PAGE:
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The first case of fully functional ransomware designed to infect and forcibly encrypt Apple OS X systems has been discovered in the wild, researchers at security vendor Palo Alto Networks warn. The ransomware, which they've dubbed "KeRanger," first appeared March 4, disguised as an RTF document inside installers for a popular, open source BitTorrent client called Transmission.

Apple has also added the ransomware signatures to XProtect, a basic OS X anti-malware feature, while the Transmission Project removed the Trojanized installers from its website March 5, the researchers add. They've also published technical instructions to help ascertain if a Mac is infected with the ransomware.

But anyone who downloaded and installed Transmission version 2.90 - either from the software's dedicated website or from third-party sites - is at risk and has just 72 hours to ensure that they have removed the software from their system, they say. That's because once it gets installed, the ransomware is set to begin encrypting all files - including Time Machine backups - after three days. It then demands 1 bitcoin - currently worth about $400 - in exchange for an encryption key to decrypt the files.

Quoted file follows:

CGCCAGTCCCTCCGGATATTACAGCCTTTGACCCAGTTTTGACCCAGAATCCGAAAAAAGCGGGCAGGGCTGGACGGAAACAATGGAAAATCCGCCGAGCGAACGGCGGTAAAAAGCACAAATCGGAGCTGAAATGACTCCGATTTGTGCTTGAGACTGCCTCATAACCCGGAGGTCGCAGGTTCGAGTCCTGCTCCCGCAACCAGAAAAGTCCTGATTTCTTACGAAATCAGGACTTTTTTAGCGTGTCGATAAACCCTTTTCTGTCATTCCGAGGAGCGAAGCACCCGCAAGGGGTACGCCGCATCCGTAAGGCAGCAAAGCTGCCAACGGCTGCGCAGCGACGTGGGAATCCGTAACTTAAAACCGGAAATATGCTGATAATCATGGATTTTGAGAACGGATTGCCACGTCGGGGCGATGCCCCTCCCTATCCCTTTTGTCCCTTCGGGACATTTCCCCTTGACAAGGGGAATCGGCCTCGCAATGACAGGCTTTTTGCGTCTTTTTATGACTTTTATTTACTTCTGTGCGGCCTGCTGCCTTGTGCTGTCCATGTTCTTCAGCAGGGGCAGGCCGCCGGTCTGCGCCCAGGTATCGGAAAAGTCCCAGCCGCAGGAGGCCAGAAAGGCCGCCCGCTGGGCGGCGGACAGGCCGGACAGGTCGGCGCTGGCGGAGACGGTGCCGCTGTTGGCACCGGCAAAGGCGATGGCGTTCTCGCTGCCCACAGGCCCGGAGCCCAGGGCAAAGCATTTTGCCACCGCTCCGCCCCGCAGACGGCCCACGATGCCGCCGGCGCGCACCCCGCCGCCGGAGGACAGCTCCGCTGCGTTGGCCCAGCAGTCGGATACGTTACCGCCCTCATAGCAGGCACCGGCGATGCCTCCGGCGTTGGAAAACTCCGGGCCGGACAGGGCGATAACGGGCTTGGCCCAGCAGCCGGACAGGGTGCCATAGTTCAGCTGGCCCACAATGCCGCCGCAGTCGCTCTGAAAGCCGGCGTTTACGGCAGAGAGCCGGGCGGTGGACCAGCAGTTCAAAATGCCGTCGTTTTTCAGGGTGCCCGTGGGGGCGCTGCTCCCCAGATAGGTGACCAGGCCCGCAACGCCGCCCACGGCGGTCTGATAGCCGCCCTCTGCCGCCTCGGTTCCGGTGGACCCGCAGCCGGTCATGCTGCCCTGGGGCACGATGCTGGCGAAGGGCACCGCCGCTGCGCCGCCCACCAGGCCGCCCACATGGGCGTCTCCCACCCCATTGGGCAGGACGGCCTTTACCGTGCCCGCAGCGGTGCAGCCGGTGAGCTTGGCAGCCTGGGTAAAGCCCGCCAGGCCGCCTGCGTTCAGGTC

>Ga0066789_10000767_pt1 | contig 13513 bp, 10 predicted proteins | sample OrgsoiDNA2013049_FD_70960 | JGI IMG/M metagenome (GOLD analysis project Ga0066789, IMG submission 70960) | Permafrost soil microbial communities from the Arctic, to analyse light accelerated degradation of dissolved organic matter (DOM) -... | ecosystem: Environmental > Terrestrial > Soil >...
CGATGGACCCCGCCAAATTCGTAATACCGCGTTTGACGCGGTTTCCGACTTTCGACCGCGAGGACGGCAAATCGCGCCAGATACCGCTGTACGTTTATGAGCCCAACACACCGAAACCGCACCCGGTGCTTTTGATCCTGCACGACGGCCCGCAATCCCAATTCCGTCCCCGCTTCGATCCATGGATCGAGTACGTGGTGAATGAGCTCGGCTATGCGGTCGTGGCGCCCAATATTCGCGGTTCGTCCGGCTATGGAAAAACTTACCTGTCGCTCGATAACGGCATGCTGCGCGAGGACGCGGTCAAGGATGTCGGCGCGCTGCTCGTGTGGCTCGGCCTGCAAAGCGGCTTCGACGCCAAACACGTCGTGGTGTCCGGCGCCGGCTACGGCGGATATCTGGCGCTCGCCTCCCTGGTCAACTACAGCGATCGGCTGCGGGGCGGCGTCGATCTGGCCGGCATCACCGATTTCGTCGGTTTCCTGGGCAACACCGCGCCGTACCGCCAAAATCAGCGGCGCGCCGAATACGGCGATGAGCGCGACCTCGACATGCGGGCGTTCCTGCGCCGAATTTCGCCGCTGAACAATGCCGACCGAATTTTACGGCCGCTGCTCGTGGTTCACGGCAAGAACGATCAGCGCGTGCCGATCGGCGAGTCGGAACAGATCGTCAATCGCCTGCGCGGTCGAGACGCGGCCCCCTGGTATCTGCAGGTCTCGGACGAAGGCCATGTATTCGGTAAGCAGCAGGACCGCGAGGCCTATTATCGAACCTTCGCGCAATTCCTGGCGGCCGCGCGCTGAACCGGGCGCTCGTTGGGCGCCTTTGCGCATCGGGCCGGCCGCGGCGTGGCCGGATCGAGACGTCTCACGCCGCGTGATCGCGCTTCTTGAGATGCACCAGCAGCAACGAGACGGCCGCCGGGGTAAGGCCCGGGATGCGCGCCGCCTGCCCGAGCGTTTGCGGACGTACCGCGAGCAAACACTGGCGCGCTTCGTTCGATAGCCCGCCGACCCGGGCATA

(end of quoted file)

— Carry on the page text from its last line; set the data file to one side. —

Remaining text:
The Transmission Project, meanwhile, has pushed a new, ransomware-free version and warned all 2.90 users to upgrade. "Everyone running 2.90 on OS X should immediately upgrade to and run 2.92, as they may have downloaded a malware-infected file. This new version will make sure that the 'OSX.KeRanger.A' ransomware ... is correctly removed from your computer," according to an alert posted to its website. "Users of 2.91 should also immediately upgrade to and run 2.92. Even though 2.91 was never infected, it did not automatically remove the malware-infected file."

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Java users are being warned to beware of a flaw that attackers could exploit to fully compromise a user's system, and to only use newly released installers.

Eric P. Maurice, director of Oracle's software security assurance group, says in a blog post that the vulnerability - designated CVE-2016-0603 - can be exploited whenever users install Java 6, 7 or 8. "Though considered relatively complex to exploit, this vulnerability may result, if successfully exploited, in a complete compromise of the unsuspecting user's system," he adds.

Oracle says the flaw can only be exploited during installation, and it has urged users to delete any previous installers and replace them with Java 6 version 113, Java 7 version 97 or Java 8 version 73, or later versions, which have been patched.